But Scott McNutt, a former California State Bar governor and veteran bankruptcy attorney told KQED the amounts are excessive for the meager results obtained so far and that the Trust "has been completely non-transparent about what it’s doing for this money."
"One of the hallmarks of the bankruptcy process is transparency," he said. "One of the hallmarks of trust administration is transparency. That’s why they’re called trusts."
The process has been complicated by the terms of PG&E’s settlement with fire victims, which was funded half with cash and half with PG&E stock. The complicated arrangement, which has few precedents, made the fire victims major shareholders in the utility and made administering the Trust far more complicated.
On Tuesday, a spokesperson for the Fire Victims Trust told KQED the Trust had increased its payments to families this year and had now put $195.2 million into the hands of those who lost loved ones, homes and businesses lost to fires caused by PG&E.
That figure still comes to less than 2% of the amount promised to families when they voted on the settlement last year. The spokesman also said the Trust had begun to make partial payments to a small percentage of families. Those partial payments, which average approximately $13,000, have gone to 9,532 of the 67,170 eligible families, a spokesperson for the Trust said.
Only 334 families have had their claims fully processed. Those families are getting 30% of what they’re owed, the Trust said, while the Trust collects its own fees in full.
Who's Getting Paid
The Trust’s annual report is short on details about who got paid, and how much. It reports operating expenses solely by category – $16.3 million “claims processor fees and expenses,” for example, and $6.8 million for “insurance, data and other expenses.”
The Trust declined to provide KQED with a list of companies it is working with and what it has paid them. But KQED’s review of documents identified more than half a dozen law firms and financial institutions that have profited off the Fire Victim Trust.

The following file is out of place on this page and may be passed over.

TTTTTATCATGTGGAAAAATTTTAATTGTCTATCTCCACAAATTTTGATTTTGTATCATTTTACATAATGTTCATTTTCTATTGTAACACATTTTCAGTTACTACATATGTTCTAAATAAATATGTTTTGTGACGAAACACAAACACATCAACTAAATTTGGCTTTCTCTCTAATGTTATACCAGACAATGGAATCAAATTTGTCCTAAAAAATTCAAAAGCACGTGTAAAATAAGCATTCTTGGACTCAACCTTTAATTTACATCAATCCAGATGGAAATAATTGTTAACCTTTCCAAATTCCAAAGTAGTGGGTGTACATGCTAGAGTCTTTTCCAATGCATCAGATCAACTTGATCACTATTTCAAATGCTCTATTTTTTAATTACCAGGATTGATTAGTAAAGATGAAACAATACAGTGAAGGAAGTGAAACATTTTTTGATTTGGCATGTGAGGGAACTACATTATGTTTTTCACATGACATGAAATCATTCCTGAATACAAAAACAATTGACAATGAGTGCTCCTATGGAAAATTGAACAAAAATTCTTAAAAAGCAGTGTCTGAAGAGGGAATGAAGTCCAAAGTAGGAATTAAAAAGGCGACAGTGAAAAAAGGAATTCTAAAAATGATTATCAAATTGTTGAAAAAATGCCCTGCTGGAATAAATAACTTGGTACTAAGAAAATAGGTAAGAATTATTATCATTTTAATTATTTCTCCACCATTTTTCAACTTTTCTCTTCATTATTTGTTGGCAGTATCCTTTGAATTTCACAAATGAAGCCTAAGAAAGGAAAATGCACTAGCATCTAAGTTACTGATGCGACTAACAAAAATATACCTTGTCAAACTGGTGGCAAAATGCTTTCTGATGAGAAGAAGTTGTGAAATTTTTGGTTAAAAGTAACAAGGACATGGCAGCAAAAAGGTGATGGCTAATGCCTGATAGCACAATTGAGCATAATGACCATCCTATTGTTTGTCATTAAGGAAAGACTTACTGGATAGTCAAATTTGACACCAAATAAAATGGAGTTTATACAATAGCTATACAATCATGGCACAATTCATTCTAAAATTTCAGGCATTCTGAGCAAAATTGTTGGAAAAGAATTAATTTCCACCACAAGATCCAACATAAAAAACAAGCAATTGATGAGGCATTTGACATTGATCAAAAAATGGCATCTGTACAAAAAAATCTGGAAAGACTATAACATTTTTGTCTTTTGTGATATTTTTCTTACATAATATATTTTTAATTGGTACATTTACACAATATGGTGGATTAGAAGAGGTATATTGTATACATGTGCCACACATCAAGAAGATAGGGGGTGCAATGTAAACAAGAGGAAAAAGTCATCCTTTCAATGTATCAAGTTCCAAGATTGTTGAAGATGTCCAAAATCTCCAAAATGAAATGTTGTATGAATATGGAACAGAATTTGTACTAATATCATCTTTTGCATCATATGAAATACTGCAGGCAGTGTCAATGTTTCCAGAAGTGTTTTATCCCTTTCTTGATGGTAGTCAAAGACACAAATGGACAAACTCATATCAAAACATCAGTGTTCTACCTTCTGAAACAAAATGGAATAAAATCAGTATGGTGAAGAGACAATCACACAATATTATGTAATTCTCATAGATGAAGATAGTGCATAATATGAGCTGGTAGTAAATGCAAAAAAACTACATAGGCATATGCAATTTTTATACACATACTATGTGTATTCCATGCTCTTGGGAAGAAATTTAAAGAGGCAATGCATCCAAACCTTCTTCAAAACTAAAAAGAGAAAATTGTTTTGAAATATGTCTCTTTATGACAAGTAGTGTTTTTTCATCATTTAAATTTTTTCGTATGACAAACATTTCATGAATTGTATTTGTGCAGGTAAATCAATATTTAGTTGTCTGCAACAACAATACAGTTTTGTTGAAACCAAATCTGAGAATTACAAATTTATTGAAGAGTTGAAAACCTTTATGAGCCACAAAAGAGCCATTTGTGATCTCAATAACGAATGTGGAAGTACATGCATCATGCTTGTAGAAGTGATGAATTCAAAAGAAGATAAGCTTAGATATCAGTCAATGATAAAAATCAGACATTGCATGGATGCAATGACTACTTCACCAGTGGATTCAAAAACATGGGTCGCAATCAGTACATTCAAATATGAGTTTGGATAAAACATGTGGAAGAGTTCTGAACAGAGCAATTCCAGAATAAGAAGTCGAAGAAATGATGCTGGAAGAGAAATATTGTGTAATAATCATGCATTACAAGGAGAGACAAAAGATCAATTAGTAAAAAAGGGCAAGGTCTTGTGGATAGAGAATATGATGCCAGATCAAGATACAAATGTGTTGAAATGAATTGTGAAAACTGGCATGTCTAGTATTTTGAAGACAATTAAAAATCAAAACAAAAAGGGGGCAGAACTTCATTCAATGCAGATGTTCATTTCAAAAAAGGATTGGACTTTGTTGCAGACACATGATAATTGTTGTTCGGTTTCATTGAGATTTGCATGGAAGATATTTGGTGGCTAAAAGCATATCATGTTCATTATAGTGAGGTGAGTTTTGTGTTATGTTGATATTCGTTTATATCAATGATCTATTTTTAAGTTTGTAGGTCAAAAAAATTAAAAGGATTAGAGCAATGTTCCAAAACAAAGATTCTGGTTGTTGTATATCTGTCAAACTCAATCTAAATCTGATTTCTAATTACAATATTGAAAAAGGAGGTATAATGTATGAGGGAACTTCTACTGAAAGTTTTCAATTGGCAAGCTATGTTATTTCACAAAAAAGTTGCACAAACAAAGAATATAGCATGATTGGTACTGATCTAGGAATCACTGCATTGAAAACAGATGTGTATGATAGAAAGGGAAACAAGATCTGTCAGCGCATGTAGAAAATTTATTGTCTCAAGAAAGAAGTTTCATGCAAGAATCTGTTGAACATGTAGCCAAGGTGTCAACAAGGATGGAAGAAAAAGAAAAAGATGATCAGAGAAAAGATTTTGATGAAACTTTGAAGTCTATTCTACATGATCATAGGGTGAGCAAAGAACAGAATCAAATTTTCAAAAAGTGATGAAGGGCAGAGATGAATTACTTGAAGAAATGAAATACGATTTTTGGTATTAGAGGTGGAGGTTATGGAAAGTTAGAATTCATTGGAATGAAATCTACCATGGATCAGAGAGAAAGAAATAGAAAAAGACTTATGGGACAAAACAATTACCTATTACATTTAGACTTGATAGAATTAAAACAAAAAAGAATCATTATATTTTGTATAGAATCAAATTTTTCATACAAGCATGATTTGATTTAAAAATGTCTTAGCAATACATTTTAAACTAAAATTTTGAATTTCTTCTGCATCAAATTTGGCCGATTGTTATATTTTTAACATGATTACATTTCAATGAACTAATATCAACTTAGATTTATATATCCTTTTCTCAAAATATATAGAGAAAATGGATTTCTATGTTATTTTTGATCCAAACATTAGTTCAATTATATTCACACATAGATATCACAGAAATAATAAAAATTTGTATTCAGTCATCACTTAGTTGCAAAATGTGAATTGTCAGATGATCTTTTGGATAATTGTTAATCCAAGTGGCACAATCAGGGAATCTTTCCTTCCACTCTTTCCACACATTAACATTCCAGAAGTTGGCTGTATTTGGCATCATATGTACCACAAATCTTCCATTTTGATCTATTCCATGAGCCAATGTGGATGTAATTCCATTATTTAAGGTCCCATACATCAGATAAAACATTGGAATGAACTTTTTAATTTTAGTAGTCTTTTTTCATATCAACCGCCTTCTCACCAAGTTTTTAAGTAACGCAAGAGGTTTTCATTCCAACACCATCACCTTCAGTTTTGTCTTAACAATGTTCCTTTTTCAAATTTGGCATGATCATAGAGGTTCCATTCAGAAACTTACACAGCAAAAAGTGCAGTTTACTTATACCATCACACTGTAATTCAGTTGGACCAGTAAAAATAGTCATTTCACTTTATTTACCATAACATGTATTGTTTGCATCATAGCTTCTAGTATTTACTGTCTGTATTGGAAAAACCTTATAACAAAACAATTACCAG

For example, the Trust told fire victims in an April letter that it had retained Richmond, Virginia-based BrownGreer for claims processing. John Trotter, the trustee, wrote that the firm, which specializes in resolving complex legal settlements, had 300 staff members "committed to this project, including attorneys, project managers, analysts, claim reviewers, and software developers," and was adding staff.
The Trust also tallied $6.2 million in legal fees during the period. Again, the Trust refused to provide an accounting of this work. Last year, Trotter retained the firm Brown Rudnick to represent him in bankruptcy court, and Morgan Lewis to represent him at the CPUC.
Financial advisers have been paid $3 million. The Trust has retained the services of Morgan Stanley and Houlihan Lokey to monetize its vast holdings of PG&E stock, according to a January letter Trotter wrote to fire victims.
The Trust also listed $303,706 in unspecified consulting fees. The Trust’s public relations firm, Zumado, would not elaborate on what those fees entailed. Zumado also refused to comment on how much it has been paid by the Fire Victim Trust.
The accounting firm BDO prepared the Trust’s annual report. Again, no one was willing to share any records about how much they were paid for that work.
KQED contacted all the firms, seeking confirmation that they received money from the Trust, and asking how much. BDO was the only one to respond but declined to answer questions.
Falling Short by Design?
As PG&E approached the end of its bankruptcy last year, Singleton and several other mass tort attorneys were busy persuading their fire victim clients to vote in favor of the complicated part-stock settlement. Some fire survivors wrote to Judge Montali expressing outrage at the idea of accepting stock in the company that harmed them.
Because of the stock component, the value of the Trust fluctuates every day. So far, the Fire Victim Trust’s financial advisers haven’t liquidated any shares as the stock price has languished. Today, the Trust holds almost a quarter of all PG&E shares.
Camp Fire survivor Mary Wallace was among a group of fire survivors who fought against the stock component last year. At the time, she argued in court it would slow down the process of compensating victims. To her, those concerns have come home to roost.
"We’re still living in squalor," said Wallace, who lives in a shed with no insulation on her property in Paradise. "We still don’t have anything. It’s beyond belief. I am thoroughly disappointed."
Wallace said she grew so disillusioned with the process, she abandoned her claim altogether.
This story is a collaborative project of NPR’s California Newsroom, including Northern California Public Media, CapRadio and KQED.